The typical office desk is home to over 10 million bacteria, 400 times more than a toilet seat. Other studies have revealed people don’t wash their hands, and surfaces from taps to elevator buttons are “officially dirty”.
Beyond the health concerns, this has an impact on our psyche. Humans have an inbuilt disgust response to dirty environments. A clean workplace has also been shown to reduce sick days and increase productivity.
People attending work while sick adds to the spread of disease and costs the Australian economy about A$34.1 billion each year through lost productivity. The cost of absenteeism in Australia is estimated at A$7 billion a year.
We are not as clean as we might think
This is especially of concern given the rise of open-plan and shared-desk workplaces. Workers in open-plan spaces have a 62% higher incidence of sickness absence than those in private or shared cellular offices.
I once worked with a colleague who refused to touch any surface in a public toilet and would use gloves or paper towels to avoid doing so. Another colleague was so troubled by the toilet roll dispenser that he kept his own supply of toilet paper in his office.
If workplaces are already dirty, it makes sense that no-one empties the dishwasher. We feel that it is not our responsibility as we follow the norm and behave in ways we normally wouldn’t.
The impact of a messy workplace
One study of 43,021 respondents from 351 office buildings found that cleanliness was be correlated with employee satisfaction. In two laboratory and field experiments, offices that were seen to be in proper order and had a pleasing appearance had positive outcomes for trust in the organisation and for learning.
In another study on the effects of a controlled increase in cleaning quality, researchers found that a cleaner office resulted in a 12.5% decrease in sick days and reported increases in productivity.
What can we do about it?
Not all communicable infections have vaccines, so overcoming the problem of dirty workspaces requires a bit of ingenuity.
Hand hygiene has been shown to be one of the most effective means of reducing the transmission of germs. In year-long random controlled trials, workplace hygiene programs that include education and the use of hand sanitisers reduced hygiene-related healthcare claims by over 20%.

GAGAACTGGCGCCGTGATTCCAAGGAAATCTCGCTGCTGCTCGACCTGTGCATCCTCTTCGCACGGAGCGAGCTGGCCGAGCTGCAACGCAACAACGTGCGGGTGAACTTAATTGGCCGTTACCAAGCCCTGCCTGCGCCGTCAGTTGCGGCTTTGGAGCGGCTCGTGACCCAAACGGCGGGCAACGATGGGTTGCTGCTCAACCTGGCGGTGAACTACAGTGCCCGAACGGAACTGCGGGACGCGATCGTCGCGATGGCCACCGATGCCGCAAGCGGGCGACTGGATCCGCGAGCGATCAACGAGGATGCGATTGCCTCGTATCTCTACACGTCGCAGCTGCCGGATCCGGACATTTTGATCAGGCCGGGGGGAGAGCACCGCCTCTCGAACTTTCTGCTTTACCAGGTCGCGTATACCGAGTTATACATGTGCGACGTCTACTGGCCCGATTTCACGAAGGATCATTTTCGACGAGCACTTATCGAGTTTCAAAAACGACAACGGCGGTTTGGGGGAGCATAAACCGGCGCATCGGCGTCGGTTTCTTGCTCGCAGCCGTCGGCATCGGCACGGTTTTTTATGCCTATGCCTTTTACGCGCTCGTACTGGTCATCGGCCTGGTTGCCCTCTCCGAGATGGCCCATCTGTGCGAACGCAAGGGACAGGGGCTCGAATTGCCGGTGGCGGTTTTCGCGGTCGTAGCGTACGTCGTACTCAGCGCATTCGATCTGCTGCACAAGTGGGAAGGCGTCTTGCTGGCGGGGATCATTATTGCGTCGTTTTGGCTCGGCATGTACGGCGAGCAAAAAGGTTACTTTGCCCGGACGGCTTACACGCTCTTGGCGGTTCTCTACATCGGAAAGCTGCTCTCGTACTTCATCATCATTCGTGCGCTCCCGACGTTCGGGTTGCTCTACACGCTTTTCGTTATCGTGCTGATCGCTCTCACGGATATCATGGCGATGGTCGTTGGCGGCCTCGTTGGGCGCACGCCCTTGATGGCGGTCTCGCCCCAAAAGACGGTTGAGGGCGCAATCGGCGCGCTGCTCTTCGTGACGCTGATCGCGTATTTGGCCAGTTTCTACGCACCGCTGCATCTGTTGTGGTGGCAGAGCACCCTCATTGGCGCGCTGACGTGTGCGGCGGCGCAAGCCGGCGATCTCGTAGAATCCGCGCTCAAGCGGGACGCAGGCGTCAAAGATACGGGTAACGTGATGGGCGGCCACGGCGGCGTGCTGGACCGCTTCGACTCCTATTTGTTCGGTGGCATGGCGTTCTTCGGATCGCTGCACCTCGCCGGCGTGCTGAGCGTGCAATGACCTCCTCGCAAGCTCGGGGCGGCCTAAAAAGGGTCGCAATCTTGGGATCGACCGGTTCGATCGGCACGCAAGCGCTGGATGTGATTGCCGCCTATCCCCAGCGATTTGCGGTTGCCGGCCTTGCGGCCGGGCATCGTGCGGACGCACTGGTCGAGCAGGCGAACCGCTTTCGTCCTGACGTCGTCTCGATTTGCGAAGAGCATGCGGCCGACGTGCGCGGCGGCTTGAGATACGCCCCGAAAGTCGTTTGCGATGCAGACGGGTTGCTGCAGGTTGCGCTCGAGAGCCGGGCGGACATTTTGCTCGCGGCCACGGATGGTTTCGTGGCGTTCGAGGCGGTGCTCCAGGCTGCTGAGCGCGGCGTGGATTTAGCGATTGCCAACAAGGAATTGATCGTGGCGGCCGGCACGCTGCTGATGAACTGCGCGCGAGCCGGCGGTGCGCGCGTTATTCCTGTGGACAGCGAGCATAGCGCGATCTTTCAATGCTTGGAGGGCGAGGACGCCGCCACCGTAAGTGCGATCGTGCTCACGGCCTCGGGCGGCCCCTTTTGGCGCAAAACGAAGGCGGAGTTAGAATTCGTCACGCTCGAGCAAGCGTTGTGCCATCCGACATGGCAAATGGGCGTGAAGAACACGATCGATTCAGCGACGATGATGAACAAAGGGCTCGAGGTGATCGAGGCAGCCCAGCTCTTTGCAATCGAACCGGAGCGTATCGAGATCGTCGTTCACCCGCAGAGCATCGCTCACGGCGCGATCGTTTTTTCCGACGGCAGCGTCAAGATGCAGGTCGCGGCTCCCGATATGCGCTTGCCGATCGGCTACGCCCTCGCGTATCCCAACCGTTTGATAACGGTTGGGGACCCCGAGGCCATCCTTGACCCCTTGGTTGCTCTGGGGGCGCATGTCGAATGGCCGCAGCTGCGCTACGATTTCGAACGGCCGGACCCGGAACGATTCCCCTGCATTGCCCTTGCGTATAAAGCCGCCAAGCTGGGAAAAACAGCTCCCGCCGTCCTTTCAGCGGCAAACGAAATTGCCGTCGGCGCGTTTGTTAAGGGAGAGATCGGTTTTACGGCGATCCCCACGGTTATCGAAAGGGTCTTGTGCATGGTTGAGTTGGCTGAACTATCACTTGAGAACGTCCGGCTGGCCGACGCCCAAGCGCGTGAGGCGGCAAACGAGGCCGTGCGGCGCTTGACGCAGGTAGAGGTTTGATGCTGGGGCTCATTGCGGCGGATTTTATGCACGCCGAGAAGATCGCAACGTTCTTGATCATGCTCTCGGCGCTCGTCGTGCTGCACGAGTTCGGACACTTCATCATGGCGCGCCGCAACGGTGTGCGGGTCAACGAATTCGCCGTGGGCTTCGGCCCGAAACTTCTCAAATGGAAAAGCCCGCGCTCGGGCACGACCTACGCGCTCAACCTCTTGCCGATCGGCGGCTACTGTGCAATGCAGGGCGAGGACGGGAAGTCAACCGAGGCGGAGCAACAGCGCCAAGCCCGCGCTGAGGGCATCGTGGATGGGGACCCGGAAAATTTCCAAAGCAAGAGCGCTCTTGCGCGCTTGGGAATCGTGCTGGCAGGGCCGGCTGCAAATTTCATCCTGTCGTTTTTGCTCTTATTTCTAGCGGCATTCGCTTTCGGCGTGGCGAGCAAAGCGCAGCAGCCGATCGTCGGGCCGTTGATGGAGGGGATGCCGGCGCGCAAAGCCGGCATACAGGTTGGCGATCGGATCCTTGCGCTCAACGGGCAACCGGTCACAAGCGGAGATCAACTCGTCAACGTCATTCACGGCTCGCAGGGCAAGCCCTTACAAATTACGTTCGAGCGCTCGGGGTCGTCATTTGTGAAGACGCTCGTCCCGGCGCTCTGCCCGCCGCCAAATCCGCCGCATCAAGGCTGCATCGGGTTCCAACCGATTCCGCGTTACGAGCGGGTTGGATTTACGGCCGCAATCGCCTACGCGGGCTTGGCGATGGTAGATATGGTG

Many organisations have implemented sanitation stations in open-plan and hot-desking environments to encourage employees to wipe down the desk, computer equipment and phone when they have finished using them for the day. However, a study has shown that less than half of employees use them.
Some research has suggested that creating ownership can lead to increased responsibility and to people doing the right thing. This might include team ownership of different aspects of the work environment such as schedules for cleaning the kitchen.
While employees should be encouraged to stay home while sick, and the use of hygiene programs can have a positive impact, the uptake of these initiatives continues to prove challenging for employers.
- ^ 10 million bacteria (www.ncbi.nlm.nih.gov)
- ^ don’t wash their hands (www.ncbi.nlm.nih.gov)
- ^ officially dirty (www.ncbi.nlm.nih.gov)
- ^ disgust response (rstb.royalsocietypublishing.org)
- ^ shown (www.irbnet.de)
- ^ costs (www.sipmel.it)
- ^ A$7 (www.usc.edu.au)
- ^ conducting a 13-month study (www.ncbi.nlm.nih.gov)
- ^ 62% (www.jstor.org)
- ^ less then half (smallbusiness.co.uk)
- ^ How clean is your desk? The unwelcome reality of office hygiene (theconversation.com)
- ^ research (psycnet.apa.org)
- ^ famous study (my.apa.org)
- ^ One study (www.sciencedirect.com)
- ^ laboratory and field experiments (journals.aom.org)
- ^ How employers can design workplaces to promote wellness (theconversation.com)
- ^ survive (www.ncbi.nlm.nih.gov)
- ^ study (www.irbnet.de)
- ^ random controlled trials (www.ncbi.nlm.nih.gov)
- ^ study (smallbusiness.co.uk)
- ^ A new study should be the final nail for open-plan offices (theconversation.com)
- ^ research (www.emeraldinsight.com)
- ^ research (psychology.iresearchnet.com)
Authors: Libby Sander, Assistant Professor of Organisational Behaviour, Bond Business School, Bond University